And that was one of the highest scoring items in the entire survey. So, people really do feel like they are trusted and have a lot of autonomy and decision making. So, we’re probably nitpicking internally if what is micromanagement or not given that almost nobody feels like they are micromanaged.
But it is useful to think about when it comes to say a change in leadership or a change in strategy where there have definitely been times when people on our team have written a strategy document that I disagreed with and made some pretty substantive changes to it.
And I can imagine how that might feel like micromanagement when somebody writes a document that says, “I think our strategy for function X should be this.” And I say, “I hear that, but we’re actually going to do why for these reasons.” And this then bumps into disagree and commit.
Where am I saying that I don’t trust this person? Is it a lack of confidence? Because sometimes, that person just doesn’t have the context. My job is to be the ultimate context machine, I know everything that is cross-functional. That’s why we were talking recently about these lead calls that we do.
They’re not super useful for me because I already know what every org is doing. And so, it might be useful cross-functionally but I’m already cross-functional. So, figuring out when does that qualify as micromanagement?
Josh Clemente (48:36):
I mean, I think we can probably assign most of the pathological micromanagement to core elements, one of them being deliberately blocking context. So, a micromanager doesn’t go to the extent needed to explain to the direct report, the why of what they’re asking for.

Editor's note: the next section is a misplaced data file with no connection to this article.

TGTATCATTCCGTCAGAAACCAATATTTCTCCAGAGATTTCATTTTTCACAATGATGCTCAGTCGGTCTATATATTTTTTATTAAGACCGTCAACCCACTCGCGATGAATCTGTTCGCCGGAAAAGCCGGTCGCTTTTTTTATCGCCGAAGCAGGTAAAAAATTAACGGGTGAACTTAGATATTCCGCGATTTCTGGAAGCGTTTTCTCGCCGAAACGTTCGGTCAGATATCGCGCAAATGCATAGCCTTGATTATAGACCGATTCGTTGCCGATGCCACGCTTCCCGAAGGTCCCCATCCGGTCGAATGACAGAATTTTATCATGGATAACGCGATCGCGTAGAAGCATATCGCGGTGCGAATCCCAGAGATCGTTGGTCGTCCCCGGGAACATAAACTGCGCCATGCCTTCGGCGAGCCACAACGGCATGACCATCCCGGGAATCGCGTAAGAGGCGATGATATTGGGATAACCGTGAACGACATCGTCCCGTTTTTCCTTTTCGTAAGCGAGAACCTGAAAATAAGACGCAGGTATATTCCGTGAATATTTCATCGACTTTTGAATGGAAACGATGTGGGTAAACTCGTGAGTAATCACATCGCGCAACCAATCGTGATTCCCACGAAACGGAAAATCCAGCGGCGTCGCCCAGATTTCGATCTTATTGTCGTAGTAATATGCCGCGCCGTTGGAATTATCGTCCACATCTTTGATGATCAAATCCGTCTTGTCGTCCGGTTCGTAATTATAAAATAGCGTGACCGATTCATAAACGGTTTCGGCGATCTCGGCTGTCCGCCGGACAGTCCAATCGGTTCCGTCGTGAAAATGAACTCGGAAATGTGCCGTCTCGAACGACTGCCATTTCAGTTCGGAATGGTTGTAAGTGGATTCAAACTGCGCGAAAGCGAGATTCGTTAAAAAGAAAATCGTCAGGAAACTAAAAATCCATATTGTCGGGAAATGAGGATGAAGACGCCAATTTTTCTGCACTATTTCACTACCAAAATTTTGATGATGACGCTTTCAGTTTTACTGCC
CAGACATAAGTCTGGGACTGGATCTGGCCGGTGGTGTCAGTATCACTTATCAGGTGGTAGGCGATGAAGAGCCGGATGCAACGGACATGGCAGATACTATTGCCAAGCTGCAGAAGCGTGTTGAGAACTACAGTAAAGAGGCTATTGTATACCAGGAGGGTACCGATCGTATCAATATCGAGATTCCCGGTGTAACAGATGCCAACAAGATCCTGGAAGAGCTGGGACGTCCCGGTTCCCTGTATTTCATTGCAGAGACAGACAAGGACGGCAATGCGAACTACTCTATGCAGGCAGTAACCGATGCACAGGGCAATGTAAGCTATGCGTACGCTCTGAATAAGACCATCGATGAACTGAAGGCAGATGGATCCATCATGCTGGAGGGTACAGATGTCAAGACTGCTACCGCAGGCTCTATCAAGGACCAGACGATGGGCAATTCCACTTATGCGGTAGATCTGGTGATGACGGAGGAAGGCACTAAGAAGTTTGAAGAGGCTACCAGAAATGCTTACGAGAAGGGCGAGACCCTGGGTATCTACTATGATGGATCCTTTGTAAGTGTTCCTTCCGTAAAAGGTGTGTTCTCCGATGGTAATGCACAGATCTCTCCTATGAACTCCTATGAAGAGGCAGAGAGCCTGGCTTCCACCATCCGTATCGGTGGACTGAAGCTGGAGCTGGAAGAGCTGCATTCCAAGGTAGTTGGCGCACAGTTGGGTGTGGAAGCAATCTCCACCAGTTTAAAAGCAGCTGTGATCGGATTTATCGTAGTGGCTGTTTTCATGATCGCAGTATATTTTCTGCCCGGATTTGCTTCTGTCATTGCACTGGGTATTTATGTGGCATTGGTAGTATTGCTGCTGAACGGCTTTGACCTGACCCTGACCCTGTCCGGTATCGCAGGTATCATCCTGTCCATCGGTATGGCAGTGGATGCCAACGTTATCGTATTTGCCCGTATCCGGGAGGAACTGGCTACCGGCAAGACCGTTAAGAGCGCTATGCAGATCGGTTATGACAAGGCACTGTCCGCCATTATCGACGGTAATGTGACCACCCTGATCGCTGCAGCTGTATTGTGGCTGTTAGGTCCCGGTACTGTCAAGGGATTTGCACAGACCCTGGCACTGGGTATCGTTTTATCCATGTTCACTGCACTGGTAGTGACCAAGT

That’s key. It’s just feeling like you’re being communicated in a one-way manner. This is what you have to do. You have no choice in the matter, go execute. If you don’t, you’re not going to have a job, that thing. And don’t deviate from my directions at all.
I’m the one with the context, you’re just the executor. That’s one major thing. And then, that leads to a bidirectional assuming that not being able to assume best intent, it’s like this person does not care about giving me autonomy and responsibility.
So, anyway, that that’s just a broken scenario. And I think everyone rolls that into micromanagement as a term, but it’s a misnomer in some ways or it’s maybe unfairly characterized as purely bad. There’s something really useful in a manager being able to flex their or maybe zoom in as needed, and it’s super useful.